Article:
Sermons That Work

Trusting Jesus, Epiphany 5 (C) – 2019

February 10, 2019

From September of 2003 through April of 2005, the television show Joan of Arcadia introduced viewers to a teenage girl named Joan, but with a twist: Joan’s character is loosely based on the life of the 15th-century saint, Joan of Arc. The overarching plot showed Joan Girardi as a modern 16-year old girl who is visited by God in various forms, such as a garbage man, a dog walker, a little girl, a teenage punk rocker, and other unexpected people. God continually asks Joan to do things that seem strange at the time, but work themselves out in transformational ways within Joan’s character and the lives that she touches.  

In one episode, God, in the form of a cute teenage boy, tells Joan that he wants her to do something that scares her. As soon as he tells her this, he turns around and walks down the school hallway, leaving Joan alone with a million questions. She is afraid of so many things, how is she supposed to know which one to pick? 

Responding to God’s request to do something that scares us is exactly that: scary. However, what God asks of us is not usually some one-off event like in a dangerous reality TV show. Instead, it is fear of change on a more personal level—a change of will, an attitude of openness to change one’s heart, a change of perception toward another. In many cases, people would rather have a 40-foot wave of water come down on them or be shot up into the sky without a parachute than make such a change. But if we stop for a moment and breathe, we notice that deep down inside—sometimes not until afterward—what God is asking of us is the right thing to do. When Joan of Arcadia would fulfill what God asked of her in each episode, it always made her grow as a person and brought her closer to others. Such things are usually signs that we have done or are doing the right thing in answering God’s call.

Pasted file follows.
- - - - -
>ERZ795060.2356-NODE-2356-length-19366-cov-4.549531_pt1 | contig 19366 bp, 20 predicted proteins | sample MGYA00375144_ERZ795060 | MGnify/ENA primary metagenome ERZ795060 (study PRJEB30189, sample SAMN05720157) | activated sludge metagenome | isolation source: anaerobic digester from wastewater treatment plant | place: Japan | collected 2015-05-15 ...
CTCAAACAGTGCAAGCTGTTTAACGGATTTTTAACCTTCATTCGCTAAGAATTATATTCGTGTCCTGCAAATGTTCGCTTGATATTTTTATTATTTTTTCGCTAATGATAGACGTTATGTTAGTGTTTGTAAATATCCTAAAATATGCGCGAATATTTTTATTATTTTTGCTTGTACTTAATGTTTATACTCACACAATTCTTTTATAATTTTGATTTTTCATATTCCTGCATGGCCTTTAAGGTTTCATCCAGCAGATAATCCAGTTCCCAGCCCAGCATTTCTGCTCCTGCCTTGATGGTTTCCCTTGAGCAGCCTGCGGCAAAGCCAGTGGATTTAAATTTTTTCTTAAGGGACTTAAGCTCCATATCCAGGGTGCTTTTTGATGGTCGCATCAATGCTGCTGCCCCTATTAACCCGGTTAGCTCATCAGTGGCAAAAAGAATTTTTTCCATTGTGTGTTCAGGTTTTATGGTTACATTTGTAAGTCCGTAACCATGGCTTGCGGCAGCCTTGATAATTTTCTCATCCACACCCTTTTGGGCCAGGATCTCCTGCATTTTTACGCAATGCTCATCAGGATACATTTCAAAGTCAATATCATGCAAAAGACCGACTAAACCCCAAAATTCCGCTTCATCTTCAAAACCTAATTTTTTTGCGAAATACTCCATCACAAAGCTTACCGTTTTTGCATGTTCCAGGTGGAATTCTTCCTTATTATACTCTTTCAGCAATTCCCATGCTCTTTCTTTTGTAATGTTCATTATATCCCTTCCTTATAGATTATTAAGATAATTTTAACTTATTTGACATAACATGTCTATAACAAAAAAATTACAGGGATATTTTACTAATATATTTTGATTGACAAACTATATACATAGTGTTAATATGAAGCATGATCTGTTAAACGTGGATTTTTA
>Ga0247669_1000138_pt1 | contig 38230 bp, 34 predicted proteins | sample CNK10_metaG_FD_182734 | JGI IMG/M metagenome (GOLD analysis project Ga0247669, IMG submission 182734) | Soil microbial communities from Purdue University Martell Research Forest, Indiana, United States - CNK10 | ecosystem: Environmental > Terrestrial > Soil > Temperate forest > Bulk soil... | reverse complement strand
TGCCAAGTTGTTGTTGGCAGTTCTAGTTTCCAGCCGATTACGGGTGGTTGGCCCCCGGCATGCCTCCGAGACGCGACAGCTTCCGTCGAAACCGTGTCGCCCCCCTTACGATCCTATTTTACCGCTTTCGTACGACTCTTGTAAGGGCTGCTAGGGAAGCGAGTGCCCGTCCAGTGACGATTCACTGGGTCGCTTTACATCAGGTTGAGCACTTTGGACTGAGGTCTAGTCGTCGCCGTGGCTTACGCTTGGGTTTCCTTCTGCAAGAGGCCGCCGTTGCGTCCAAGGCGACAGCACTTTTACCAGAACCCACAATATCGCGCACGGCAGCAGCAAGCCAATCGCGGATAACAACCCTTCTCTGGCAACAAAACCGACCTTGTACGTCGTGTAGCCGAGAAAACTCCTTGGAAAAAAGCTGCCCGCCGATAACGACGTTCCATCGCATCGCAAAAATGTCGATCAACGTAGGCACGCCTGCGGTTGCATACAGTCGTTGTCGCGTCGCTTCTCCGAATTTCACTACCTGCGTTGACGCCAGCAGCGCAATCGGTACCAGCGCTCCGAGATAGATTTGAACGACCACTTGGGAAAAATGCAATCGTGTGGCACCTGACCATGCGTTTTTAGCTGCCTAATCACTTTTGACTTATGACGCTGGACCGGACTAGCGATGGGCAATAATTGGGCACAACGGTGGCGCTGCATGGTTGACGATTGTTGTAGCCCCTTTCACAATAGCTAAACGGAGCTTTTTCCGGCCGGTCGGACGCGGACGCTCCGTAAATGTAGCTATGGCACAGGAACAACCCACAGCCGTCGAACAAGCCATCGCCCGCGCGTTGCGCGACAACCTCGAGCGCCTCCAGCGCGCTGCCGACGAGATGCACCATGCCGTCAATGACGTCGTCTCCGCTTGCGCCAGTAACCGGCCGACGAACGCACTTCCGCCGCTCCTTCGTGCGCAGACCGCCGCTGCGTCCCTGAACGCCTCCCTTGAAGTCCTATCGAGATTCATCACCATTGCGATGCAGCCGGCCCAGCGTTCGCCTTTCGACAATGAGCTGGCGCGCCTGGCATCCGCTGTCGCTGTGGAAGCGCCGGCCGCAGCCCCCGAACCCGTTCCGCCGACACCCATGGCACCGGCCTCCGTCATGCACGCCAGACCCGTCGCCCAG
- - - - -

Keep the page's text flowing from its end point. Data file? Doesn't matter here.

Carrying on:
Fear is paralyzing, though. It motivates us to maintain the status quo and to resist growing into who God is calling us to be. Fear is what made Saul of Tarsus, who would later become the apostle Paul, persecute Christians. Fear is what makes us believe we are not worthy of being loved—by others, by ourselves, and by God. Fear casts out reason. Fear lacks God’s imagination of wonder for the future. We can certainly imagine any number of horrible things that might happen, but it is more difficult to visualize something entirely new. Fear tells us it will keep us safe, but it does not tell the whole story. It also traps us and makes us unable to experience the freedom of what Jesus offers.

Yet, this is where God finds us. Just like Jesus found Simon Peter in his boat and Paul on the road to Damascus, God comes to where we are and asks us to do something that seems unthinkable, laughable, bizarre, or just plain scary. There’s a line from the movie Junebug where Amy Adams’ character says to her not-so-great husband, “God loves you just the way you are, but he loves you too much to let you stay that way.” We could stay the same, but it would go against our Baptismal Covenant and against the transforming power of living a life of faith by following Jesus. With Jesus meeting us where we are, we have a wonderful opportunity to experience God’s grace. We do not have to be perfect in order for God to want to be in relationship with us. We just have to be willing to drop our own baggage around our fears and follow, like Peter, James, and John did when they brought their boats, overflowing with fish, to shore.